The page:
Posted by Will Rose
May 6, 2019
In our first post about booking more shows, we mentioned a number of methods to aid in your approach to playing out more. Here we’ll break down the items from that post, and expand on why they’re important, and how to go about them.
If you want to get on the radar of local venues, it isn’t a bad idea to reach out to them directly. Send booking inquiries, and be sure to include:
Don’t be discouraged if you don’t get a response right away, you may have to wait a beat, or send a follow up email. You also may never hear back, or even get rejection emails. It happens. Keep moving, and don’t be discouraged.
A typical email thread between a venue can be rather lengthy, and often looks something like this:
I’m reaching out about potential shows at The Music Bar, we are an 8-piece folk-noise band called Band from Milwaukee, booking shows in support of out upcoming releases.
Attached is our bio, press release, and social media accounts.
The Music Bar:
Thank you for reaching out.
We currently have dates available June 1, 12, or 19, do any of those work for you? Do you have any other bands in mind for the bill?
Typically our shows charge a $5 cover, and after the sound tech fee of $75 you keep 100% of the door. Does that work for you?
The Music Bar
We would love to play the 12th of June, and our friends Other Band are also available to play on the bill!
The Music Bar:
Great. Load-in is 7pm, sound check is 8pm, performers get two drink tickets each. Each band gets 4 guest list spots.
Backline we have:
2 Fender Deluxe guitar amps
1 Fender Bass Amp
House drum kit with hardware (bring snare and cymbals)
Parking in the area is limited, so we suggest you arrive early.
Great. Do you promote on social media, should we make our own facebook event?
The Music Bar:
Make a facebook event, and add us as a co-host.
Great. Excited for the show. Thank you!
As you can see, the email thread can get pretty drawn out. If only there were a better way! The above example was actually a rather streamlined and efficient thread.
Another good idea for booking gigs is to contact other acts that you’re interested in performing with.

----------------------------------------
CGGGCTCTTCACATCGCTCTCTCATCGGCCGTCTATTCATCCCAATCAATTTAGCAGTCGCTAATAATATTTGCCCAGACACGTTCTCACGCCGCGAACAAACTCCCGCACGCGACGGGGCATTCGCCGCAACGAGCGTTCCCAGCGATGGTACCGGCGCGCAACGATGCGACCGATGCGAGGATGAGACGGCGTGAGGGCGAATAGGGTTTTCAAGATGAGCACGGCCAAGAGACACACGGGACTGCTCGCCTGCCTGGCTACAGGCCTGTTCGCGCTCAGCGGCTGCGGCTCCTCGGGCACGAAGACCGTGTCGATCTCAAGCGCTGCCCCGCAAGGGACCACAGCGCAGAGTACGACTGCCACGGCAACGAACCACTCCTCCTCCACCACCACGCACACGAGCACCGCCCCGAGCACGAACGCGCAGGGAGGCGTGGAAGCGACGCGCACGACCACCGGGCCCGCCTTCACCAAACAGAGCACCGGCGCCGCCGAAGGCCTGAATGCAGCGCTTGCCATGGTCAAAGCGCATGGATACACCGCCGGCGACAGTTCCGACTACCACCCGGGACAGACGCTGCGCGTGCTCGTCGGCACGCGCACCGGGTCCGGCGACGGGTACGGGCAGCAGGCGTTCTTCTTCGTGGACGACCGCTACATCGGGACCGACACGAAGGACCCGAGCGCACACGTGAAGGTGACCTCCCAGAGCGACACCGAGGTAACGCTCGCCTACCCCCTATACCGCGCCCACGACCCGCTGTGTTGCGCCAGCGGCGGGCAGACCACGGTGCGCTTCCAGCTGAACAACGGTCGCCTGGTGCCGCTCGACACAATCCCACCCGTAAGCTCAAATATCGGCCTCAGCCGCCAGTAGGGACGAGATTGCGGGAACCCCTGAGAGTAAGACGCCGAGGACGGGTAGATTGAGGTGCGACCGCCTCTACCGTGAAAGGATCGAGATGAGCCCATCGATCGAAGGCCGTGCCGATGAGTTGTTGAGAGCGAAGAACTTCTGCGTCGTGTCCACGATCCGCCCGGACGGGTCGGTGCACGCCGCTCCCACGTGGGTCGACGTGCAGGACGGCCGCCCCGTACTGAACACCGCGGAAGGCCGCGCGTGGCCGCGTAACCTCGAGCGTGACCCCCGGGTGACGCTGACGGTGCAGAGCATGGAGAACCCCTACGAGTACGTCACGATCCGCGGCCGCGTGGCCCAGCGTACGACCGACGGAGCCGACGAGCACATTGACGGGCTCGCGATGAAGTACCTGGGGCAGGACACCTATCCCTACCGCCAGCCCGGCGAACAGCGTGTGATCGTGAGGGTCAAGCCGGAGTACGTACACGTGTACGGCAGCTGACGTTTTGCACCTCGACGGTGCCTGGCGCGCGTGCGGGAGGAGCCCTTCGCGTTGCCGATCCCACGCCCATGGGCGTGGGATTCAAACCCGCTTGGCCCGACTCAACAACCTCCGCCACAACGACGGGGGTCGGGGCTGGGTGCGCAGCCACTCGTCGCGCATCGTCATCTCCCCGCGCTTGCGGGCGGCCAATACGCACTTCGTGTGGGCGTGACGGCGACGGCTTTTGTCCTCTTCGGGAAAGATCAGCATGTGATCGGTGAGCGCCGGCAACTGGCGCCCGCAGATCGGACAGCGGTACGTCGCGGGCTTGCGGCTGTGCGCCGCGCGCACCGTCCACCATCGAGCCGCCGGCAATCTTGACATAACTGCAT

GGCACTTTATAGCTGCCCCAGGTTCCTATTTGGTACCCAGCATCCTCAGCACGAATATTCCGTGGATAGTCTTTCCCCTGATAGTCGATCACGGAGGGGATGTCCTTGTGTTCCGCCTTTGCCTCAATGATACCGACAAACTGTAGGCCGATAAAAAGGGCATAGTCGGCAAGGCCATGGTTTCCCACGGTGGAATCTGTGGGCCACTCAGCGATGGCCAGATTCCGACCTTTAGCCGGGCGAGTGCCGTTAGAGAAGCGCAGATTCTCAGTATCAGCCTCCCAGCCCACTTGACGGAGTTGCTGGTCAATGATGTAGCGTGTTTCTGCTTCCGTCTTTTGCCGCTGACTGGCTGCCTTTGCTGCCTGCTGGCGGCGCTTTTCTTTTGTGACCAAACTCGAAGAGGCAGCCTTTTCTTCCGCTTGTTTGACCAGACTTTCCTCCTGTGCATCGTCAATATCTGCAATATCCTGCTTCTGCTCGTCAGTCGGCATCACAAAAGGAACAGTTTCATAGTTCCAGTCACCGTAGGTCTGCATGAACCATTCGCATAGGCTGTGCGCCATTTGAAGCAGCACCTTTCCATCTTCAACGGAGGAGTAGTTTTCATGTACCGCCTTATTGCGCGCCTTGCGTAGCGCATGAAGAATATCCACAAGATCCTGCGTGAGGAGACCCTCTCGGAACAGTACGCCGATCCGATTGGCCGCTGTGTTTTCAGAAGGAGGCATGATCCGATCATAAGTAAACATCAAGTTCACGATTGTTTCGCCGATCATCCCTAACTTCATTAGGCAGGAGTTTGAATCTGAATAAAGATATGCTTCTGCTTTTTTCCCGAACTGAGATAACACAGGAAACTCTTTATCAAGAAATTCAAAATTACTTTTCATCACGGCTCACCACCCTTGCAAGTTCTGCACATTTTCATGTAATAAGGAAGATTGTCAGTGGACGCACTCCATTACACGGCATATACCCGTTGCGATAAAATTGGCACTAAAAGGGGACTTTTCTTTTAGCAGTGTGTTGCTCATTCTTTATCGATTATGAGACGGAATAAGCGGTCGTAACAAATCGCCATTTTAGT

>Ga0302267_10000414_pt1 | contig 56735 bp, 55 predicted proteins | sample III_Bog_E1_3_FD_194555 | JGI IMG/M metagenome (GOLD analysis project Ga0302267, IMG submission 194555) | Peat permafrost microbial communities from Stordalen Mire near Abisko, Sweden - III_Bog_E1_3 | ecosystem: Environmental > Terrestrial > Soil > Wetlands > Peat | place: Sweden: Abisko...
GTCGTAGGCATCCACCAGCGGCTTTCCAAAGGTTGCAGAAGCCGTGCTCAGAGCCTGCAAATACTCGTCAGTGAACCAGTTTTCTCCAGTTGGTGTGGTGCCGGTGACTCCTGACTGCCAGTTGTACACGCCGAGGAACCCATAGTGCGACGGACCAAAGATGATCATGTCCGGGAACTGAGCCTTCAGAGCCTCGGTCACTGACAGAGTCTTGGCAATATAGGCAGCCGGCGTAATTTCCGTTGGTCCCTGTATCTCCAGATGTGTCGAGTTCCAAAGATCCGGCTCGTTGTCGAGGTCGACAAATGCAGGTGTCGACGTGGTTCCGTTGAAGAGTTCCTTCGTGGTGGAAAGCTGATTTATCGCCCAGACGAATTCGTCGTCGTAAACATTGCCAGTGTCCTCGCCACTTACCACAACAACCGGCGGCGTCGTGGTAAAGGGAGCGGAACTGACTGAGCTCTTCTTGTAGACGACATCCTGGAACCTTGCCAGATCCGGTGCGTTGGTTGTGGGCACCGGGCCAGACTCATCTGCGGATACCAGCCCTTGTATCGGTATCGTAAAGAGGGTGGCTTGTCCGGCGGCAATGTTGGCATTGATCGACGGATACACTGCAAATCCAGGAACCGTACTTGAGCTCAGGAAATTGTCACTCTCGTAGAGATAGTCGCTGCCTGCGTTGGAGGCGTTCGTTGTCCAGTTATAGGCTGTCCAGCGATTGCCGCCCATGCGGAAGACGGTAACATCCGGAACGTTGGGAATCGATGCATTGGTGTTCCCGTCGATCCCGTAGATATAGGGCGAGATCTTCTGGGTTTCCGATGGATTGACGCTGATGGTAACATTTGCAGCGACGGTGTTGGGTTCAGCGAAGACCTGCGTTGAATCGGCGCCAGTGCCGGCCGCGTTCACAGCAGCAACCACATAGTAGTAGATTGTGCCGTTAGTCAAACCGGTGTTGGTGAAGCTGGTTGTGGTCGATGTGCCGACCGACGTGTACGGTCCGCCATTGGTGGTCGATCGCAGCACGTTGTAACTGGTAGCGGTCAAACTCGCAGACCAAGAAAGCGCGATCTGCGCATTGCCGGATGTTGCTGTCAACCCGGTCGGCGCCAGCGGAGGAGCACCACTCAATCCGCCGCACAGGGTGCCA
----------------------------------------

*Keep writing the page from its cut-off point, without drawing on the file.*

Now that you’ve been regularly attending live shows, you’ve come into contact with all these great artists and acts that you’d be thrilled to share the stage with. Reach out to those contacts by whatever means available to you: emails are great, texts work, facebook messages are totally acceptable. Whatever avenue you have available to get into contact with performers and set up a show, go for it.
Another great idea for setting up shows, both locally and on the road, is to message the Facebook band pages of acts you’d like to perform with. It’s direct and effective. If you’re looking for a show in a different city, find an act that you like, and that could add draw to your show. Enthusiastically message them about the dates you’re looking at, let them know about venues you’re considering or inquire about their recommendations, and take it from there.
When sending performance inquiry messages, make sure to retain a level of professionalism and respectfulness, even when that sentiment isn’t met in kind (trust me, sometimes it won’t be). Be friendly, be grateful, and make a good impression.
A bad example of a gig inquiry would look something like:
“What’s up, wanna do a show?”
A good example would look more like:
“Hello! I’m reaching out in hopes of setting up a show for April 14 at The Gig Club, I’d be thrilled for you to join us! Are you available that day?”
Again, common sense, although unfortunately not always so common.
As we previously mentioned (link to go to shows blog) it’s great to get your foot in the door by showing up in person, and making some contacts in real life. This way you can establish some rapport and get the ball rolling.
When you do book those dates, be sure to use the BookLive platform to handle all of the important details!
May All Your Performances Be Spectacular.